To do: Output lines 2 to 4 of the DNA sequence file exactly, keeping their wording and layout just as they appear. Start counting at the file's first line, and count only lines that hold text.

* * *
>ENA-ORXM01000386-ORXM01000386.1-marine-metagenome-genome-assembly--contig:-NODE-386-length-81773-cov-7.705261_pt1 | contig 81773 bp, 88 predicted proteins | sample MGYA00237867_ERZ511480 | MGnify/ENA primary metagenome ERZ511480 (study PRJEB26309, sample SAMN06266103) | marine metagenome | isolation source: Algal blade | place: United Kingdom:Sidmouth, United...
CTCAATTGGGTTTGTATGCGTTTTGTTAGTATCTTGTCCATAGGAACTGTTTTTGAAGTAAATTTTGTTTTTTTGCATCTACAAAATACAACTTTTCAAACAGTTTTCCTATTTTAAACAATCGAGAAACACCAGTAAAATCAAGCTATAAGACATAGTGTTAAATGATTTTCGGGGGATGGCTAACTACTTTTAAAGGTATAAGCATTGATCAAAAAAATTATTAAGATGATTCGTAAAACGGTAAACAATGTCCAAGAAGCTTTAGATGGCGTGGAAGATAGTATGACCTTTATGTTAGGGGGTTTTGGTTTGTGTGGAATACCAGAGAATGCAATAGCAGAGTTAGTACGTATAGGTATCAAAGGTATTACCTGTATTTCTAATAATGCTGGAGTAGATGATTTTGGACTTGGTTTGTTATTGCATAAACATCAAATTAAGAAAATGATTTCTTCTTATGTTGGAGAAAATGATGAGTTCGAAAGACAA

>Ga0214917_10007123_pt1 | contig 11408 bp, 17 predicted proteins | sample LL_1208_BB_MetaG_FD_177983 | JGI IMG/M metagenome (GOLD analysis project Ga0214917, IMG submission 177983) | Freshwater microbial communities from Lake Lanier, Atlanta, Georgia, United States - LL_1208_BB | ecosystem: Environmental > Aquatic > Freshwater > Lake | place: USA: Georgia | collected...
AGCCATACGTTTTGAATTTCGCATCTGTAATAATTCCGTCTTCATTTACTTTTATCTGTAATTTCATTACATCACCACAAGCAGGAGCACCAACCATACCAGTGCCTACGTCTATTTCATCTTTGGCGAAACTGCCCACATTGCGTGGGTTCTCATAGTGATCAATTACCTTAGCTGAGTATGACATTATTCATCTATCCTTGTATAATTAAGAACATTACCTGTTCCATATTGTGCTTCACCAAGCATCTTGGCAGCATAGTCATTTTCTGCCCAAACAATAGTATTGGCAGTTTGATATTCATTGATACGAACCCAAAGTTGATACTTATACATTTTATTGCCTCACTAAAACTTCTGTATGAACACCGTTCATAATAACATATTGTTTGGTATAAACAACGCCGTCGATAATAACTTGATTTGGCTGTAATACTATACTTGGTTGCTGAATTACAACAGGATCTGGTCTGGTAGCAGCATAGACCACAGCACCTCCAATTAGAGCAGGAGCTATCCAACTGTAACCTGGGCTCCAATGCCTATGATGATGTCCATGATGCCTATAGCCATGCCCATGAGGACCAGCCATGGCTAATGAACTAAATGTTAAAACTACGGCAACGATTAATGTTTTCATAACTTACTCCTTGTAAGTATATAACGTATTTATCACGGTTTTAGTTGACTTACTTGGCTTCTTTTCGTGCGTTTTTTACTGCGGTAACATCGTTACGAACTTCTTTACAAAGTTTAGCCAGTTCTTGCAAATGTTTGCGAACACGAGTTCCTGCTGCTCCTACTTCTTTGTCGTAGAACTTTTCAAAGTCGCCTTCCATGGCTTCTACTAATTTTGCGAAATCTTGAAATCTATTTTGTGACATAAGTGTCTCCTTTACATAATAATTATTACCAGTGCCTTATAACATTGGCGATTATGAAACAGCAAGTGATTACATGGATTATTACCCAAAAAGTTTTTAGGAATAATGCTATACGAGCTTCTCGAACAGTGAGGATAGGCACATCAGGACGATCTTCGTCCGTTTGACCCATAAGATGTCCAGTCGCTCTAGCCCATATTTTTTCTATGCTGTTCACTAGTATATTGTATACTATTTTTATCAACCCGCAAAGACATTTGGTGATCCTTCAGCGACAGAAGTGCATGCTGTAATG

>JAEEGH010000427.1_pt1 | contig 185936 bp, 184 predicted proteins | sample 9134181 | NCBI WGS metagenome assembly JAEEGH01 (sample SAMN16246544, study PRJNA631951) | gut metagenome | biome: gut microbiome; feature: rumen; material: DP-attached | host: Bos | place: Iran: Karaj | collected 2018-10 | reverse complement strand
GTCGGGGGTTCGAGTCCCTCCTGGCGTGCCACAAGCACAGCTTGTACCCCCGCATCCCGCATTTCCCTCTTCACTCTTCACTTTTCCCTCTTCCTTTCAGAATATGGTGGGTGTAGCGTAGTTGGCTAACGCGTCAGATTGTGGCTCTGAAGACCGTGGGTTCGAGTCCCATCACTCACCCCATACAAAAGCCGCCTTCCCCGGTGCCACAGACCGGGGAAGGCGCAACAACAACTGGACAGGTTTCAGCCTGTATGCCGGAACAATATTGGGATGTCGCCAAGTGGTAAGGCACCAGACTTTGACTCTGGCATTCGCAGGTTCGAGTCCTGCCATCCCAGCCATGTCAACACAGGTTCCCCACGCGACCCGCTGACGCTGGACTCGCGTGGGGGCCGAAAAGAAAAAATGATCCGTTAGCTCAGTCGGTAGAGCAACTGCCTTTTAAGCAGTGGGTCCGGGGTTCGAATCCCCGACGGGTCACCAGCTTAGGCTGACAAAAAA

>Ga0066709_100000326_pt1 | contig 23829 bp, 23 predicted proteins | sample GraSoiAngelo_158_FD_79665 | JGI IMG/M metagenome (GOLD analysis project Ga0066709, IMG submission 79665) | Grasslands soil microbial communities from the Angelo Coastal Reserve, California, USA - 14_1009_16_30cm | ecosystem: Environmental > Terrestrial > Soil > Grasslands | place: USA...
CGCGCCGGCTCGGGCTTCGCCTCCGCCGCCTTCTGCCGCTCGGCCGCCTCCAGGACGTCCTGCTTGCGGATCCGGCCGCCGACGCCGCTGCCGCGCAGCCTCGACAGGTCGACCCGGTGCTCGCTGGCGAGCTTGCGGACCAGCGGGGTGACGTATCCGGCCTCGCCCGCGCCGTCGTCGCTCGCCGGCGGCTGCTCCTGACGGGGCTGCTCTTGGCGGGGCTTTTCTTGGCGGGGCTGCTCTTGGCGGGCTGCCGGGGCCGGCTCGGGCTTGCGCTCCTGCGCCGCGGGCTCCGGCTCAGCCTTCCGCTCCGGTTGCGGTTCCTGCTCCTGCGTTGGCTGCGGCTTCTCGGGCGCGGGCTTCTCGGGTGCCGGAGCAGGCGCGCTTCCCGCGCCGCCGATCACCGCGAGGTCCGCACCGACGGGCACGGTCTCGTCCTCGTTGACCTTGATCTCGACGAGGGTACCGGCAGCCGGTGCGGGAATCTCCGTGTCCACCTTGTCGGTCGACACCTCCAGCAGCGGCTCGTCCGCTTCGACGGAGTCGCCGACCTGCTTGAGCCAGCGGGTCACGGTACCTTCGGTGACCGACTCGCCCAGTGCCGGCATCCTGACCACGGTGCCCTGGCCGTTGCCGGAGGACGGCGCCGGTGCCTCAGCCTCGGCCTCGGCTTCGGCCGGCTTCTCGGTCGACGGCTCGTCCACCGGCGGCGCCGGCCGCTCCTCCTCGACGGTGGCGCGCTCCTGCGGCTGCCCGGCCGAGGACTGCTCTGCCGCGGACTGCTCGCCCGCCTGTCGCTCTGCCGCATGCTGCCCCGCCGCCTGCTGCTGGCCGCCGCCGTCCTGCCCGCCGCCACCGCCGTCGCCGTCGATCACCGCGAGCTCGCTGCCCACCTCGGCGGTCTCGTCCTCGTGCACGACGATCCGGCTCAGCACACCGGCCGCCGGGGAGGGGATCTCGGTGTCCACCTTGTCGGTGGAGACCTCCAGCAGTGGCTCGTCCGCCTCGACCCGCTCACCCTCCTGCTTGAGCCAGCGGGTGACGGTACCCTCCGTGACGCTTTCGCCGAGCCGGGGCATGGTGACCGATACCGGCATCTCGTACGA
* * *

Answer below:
CTCAATTGGGTTTGTATGCGTTTTGTTAGTATCTTGTCCATAGGAACTGTTTTTGAAGTAAATTTTGTTTTTTTGCATCTACAAAATACAACTTTTCAAACAGTTTTCCTATTTTAAACAATCGAGAAACACCAGTAAAATCAAGCTATAAGACATAGTGTTAAATGATTTTCGGGGGATGGCTAACTACTTTTAAAGGTATAAGCATTGATCAAAAAAATTATTAAGATGATTCGTAAAACGGTAAACAATGTCCAAGAAGCTTTAGATGGCGTGGAAGATAGTATGACCTTTATGTTAGGGGGTTTTGGTTTGTGTGGAATACCAGAGAATGCAATAGCAGAGTTAGTACGTATAGGTATCAAAGGTATTACCTGTATTTCTAATAATGCTGGAGTAGATGATTTTGGACTTGGTTTGTTATTGCATAAACATCAAATTAAGAAAATGATTTCTTCTTATGTTGGAGAAAATGATGAGTTCGAAAGACAA

>Ga0214917_10007123_pt1 | contig 11408 bp, 17 predicted proteins | sample LL_1208_BB_MetaG_FD_177983 | JGI IMG/M metagenome (GOLD analysis project Ga0214917, IMG submission 177983) | Freshwater microbial communities from Lake Lanier, Atlanta, Georgia, United States - LL_1208_BB | ecosystem: Environmental > Aquatic > Freshwater > Lake | place: USA: Georgia | collected...
AGCCATACGTTTTGAATTTCGCATCTGTAATAATTCCGTCTTCATTTACTTTTATCTGTAATTTCATTACATCACCACAAGCAGGAGCACCAACCATACCAGTGCCTACGTCTATTTCATCTTTGGCGAAACTGCCCACATTGCGTGGGTTCTCATAGTGATCAATTACCTTAGCTGAGTATGACATTATTCATCTATCCTTGTATAATTAAGAACATTACCTGTTCCATATTGTGCTTCACCAAGCATCTTGGCAGCATAGTCATTTTCTGCCCAAACAATAGTATTGGCAGTTTGATATTCATTGATACGAACCCAAAGTTGATACTTATACATTTTATTGCCTCACTAAAACTTCTGTATGAACACCGTTCATAATAACATATTGTTTGGTATAAACAACGCCGTCGATAATAACTTGATTTGGCTGTAATACTATACTTGGTTGCTGAATTACAACAGGATCTGGTCTGGTAGCAGCATAGACCACAGCACCTCCAATTAGAGCAGGAGCTATCCAACTGTAACCTGGGCTCCAATGCCTATGATGATGTCCATGATGCCTATAGCCATGCCCATGAGGACCAGCCATGGCTAATGAACTAAATGTTAAAACTACGGCAACGATTAATGTTTTCATAACTTACTCCTTGTAAGTATATAACGTATTTATCACGGTTTTAGTTGACTTACTTGGCTTCTTTTCGTGCGTTTTTTACTGCGGTAACATCGTTACGAACTTCTTTACAAAGTTTAGCCAGTTCTTGCAAATGTTTGCGAACACGAGTTCCTGCTGCTCCTACTTCTTTGTCGTAGAACTTTTCAAAGTCGCCTTCCATGGCTTCTACTAATTTTGCGAAATCTTGAAATCTATTTTGTGACATAAGTGTCTCCTTTACATAATAATTATTACCAGTGCCTTATAACATTGGCGATTATGAAACAGCAAGTGATTACATGGATTATTACCCAAAAAGTTTTTAGGAATAATGCTATACGAGCTTCTCGAACAGTGAGGATAGGCACATCAGGACGATCTTCGTCCGTTTGACCCATAAGATGTCCAGTCGCTCTAGCCCATATTTTTTCTATGCTGTTCACTAGTATATTGTATACTATTTTTATCAACCCGCAAAGACATTTGGTGATCCTTCAGCGACAGAAGTGCATGCTGTAATG